Nursing home official sentenced to jail for failing to report a

Saturday, February 8, 2003

ST. CHARLES, Mo. -- The president of a business that operated nursing homes was sentenced to jail time Thursday for failing to report elderly abuse.

The St. Louis Post-Dispatch reported it's likely the first case in Missouri where a nursing home executive has been incarcerated for not reporting patient abuse.

Charles B. Kaiser III, 45, received the maximum sentence of one year in the St. Charles County Jail and a $1,000 fine for the misdemeanor charge.

St. Charles Claywest patient Marshall Rhodes, 78, was beaten by a nurse's aide and died from his injuries on Aug. 7, 1999. Nurse's aide Karl Willard later pleaded no contest to elderly abuse, and is serving 15 years in prison.

At Kaiser's trial, a nurse's assistant testified that she and a co-worker told two supervisors they suspected an aide had beaten Rhodes in July and August 1999. In the August incident, Rhodes was taken to a hospital after nurses found him in his room with a split lip and wearing a torn, bloody gown.

Rhodes died less than a week after being hospitalized. After Rhodes died, two nursing home administrators, Betty Via and Cheryl Davis, were also charged with failure to report elderly abuse. Davis was acquitted in November 2000. Via's charge was dropped in exchange for her testimony at Kaiser's trial.

Kaiser's attorney, Deborah Alessi, argued that it was Via who played down the story to Kaiser because she did not want to be fired.

E-mail evidence

But prosecutors presented an e-mail that Via had sent to Kaiser. It said a local Division of Aging official told her the incident should be reported to the state hot line. Kaiser responded that it wasn't suspected abuse and didn't need to be reported.

Kaiser could not be reached for comment after the sentencing but in an interview with the Post-Dispatch Wednesday he said the idea of one year in jail was "indescribable."

"I've never, ever been in the criminal justice system. I've never been arrested, never been fingerprinted; I've never been in this situation."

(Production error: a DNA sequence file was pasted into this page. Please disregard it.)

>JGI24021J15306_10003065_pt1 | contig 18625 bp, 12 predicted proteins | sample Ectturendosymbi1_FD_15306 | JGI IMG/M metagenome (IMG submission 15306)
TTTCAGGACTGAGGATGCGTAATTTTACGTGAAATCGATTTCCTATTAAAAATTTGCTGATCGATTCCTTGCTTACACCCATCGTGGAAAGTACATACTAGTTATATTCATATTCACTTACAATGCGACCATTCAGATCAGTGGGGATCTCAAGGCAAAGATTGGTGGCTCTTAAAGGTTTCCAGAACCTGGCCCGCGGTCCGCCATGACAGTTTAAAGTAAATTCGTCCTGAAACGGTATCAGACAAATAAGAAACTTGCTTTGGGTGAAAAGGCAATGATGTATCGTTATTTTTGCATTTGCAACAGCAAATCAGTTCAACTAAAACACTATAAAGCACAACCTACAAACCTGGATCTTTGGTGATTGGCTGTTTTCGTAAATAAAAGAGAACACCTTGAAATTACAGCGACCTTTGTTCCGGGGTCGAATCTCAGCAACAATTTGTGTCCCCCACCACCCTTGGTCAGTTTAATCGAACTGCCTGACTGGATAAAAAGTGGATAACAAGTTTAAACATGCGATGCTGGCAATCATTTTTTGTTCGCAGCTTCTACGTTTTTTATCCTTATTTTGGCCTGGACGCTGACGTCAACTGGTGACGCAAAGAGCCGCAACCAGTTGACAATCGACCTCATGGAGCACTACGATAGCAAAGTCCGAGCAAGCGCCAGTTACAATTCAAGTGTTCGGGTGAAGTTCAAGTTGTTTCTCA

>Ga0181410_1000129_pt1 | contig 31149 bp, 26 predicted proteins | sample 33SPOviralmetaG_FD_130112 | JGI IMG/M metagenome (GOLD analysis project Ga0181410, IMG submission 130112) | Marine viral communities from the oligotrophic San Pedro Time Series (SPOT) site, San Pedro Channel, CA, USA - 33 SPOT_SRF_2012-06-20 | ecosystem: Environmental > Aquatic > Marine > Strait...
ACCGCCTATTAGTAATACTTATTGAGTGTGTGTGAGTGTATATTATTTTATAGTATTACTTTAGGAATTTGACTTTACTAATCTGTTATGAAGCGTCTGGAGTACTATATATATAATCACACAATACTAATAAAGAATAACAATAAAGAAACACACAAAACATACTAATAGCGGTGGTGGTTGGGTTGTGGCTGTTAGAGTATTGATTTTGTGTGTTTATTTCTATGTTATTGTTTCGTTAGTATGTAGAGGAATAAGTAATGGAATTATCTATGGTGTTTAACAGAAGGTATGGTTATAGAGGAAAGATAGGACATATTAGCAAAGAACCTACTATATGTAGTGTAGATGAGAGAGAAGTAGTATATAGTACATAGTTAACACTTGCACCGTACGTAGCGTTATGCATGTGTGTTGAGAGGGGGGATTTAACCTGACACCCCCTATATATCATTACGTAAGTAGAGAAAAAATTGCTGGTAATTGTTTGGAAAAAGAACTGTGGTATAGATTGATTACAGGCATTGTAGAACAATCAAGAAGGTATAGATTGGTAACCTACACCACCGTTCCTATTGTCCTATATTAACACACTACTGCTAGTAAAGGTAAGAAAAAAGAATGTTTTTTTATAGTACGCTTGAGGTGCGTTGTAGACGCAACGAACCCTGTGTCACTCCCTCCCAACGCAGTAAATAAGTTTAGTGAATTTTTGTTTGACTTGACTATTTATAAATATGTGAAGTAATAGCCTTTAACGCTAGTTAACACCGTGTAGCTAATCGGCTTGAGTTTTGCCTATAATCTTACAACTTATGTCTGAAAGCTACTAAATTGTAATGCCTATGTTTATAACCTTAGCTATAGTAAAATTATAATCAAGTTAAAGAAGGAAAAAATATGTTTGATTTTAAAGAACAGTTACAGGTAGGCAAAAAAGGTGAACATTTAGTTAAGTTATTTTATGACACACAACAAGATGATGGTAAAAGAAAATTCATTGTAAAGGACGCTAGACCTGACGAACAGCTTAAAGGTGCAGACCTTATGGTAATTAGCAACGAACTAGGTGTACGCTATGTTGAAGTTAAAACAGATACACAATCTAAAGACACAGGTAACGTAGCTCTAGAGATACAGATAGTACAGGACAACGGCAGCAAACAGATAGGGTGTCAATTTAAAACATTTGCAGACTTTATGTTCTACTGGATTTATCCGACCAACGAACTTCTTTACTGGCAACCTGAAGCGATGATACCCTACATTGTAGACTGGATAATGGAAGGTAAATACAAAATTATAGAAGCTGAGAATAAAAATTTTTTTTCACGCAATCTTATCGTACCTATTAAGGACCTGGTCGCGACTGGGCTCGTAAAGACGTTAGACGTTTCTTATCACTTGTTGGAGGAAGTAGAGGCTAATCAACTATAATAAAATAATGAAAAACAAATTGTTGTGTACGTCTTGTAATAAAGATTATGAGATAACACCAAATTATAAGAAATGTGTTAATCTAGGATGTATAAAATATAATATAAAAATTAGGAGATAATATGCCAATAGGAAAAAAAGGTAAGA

Friends, colleagues and family wrote 40 letters to the judge attesting to Kaiser's good character. Two pre-sentence investigations had positive reviews. But following a trial in November, a jury recommended the maximum sentence for Kaiser.

Senior Judge Ellsworth Cundiff said he's never had a jury so upset by something. "I've had rape cases, I've had death penalty cases, this was the maddest, angriest jury I've ever seen," he said.

American Healthcare Management and Claywest nursing home were also convicted of failing to report the abuse to the state. They were each ordered to pay the maximum fine of $5,000.

Rhodes' daughter Marsha Coy said the case wasn't just about her and her father. She said it resonated with people who put their loved ones in nursing homes and the companies that run them.

St. Charles County Prosecuting Attorney Jack Banas said he also hoped the case would lead to closer scrutiny of nursing homes.

About a dozen families, including Coy, have settled wrongful death and personal injury lawsuits against American Healthcare Management and its nursing homes in the past few years.

Several of those family members attended the hearing. After the sentence was read, they kissed and hugged; some had tears streaming down their faces.

American Healthcare Management has since sold its nursing homes to a company in Texas.

Kaiser is appealing his conviction. He was told to report to jail Friday but is expected to post a $10,000 appeal bond. That will allow him to stay out of jail until his appeal is decided, a process that can take more than a year.

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